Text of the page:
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1 March 2012 Distribution, Natural History, and Conservation of the Lao Newt (Laotriton laoensis) (Caudata: Salamandridae)
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Abstract
Almost nothing is known about the biology of the recently described, enigmatic Lao Newt (Laotriton laoensis). Using a combination of field surveys and village interviews, we determined that its geographic range is restricted to a small area in northern Laos. Aquatic adults occur in pools of small, cold, slightly acidic, flowing streams that traverse a variety of vegetation types at elevations above 1,100 m. Mark–recapture estimated that aquatic adults are locally abundant where they occur. Analysis of stomach contents found that the species consumes a wide variety of invertebrates and vertebrates, including large prey, and females eat conspecific eggs. Aquatic courtship takes place during the coldest and driest part of the year, and eggs are laid over a long period between dead leaves that accumulate on the bottom of stream pools. Larvae are aquatic and metamorphose into terrestrial efts. The species is threatened from overharvesting for food, medicine, and especially the international pet trade.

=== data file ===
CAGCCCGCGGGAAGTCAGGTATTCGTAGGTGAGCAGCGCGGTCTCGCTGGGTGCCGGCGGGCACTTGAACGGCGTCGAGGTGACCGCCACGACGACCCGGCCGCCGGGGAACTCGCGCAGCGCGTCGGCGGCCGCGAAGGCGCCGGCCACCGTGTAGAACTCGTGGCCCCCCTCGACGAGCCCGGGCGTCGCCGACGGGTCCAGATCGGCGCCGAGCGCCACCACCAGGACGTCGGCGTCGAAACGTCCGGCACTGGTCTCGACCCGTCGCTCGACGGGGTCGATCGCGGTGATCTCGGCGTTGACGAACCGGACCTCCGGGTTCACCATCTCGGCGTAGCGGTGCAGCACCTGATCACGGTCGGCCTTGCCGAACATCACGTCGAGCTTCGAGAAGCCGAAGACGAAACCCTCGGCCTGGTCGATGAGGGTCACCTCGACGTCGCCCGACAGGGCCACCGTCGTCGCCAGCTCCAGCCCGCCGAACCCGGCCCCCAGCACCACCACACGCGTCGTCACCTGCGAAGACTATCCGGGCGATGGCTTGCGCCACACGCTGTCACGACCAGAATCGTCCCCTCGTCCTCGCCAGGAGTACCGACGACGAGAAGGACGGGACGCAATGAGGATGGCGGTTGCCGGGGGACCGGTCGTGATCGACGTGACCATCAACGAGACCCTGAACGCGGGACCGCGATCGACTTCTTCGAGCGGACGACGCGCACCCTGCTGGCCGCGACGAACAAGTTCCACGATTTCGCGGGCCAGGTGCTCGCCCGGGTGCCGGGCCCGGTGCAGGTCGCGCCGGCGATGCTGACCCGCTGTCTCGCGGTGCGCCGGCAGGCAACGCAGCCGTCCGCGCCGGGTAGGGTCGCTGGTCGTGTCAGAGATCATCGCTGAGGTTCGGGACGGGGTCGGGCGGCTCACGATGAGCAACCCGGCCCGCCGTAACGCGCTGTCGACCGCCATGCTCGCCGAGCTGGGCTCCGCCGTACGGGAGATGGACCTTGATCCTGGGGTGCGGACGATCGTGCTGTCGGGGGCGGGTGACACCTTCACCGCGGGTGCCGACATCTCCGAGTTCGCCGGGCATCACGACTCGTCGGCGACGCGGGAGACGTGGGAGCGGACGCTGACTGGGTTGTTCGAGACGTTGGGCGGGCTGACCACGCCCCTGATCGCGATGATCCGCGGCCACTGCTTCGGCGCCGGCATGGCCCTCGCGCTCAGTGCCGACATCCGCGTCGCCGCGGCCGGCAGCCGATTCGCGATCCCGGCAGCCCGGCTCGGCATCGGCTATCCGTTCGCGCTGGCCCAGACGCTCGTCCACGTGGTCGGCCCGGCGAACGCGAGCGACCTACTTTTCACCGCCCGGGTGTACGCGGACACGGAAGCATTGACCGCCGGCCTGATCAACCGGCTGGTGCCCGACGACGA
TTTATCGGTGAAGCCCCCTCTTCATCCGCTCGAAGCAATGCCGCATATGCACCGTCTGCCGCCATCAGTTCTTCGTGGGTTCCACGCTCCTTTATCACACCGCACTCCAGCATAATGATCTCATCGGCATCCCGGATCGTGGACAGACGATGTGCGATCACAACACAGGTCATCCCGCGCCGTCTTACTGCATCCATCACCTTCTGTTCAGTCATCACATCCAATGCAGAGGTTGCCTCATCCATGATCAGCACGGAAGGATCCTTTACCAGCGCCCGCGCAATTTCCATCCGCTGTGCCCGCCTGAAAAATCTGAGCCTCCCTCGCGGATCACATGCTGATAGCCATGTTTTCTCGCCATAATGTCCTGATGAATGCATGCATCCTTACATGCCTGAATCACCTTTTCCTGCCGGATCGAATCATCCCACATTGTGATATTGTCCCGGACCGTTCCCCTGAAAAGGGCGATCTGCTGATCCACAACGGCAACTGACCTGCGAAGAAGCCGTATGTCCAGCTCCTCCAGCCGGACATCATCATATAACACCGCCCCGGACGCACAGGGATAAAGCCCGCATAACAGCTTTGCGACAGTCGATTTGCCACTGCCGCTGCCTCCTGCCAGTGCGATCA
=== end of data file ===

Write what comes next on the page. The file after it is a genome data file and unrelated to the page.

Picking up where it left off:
Somphouthone Phimmachak, Bryan L. Stuart and Niane Sivongxay "Distribution, Natural History, and Conservation of the Lao Newt (Laotriton laoensis) (Caudata: Salamandridae)," Journal of Herpetology 46(1), (1 March 2012). https://doi.org/10.1670/11-044
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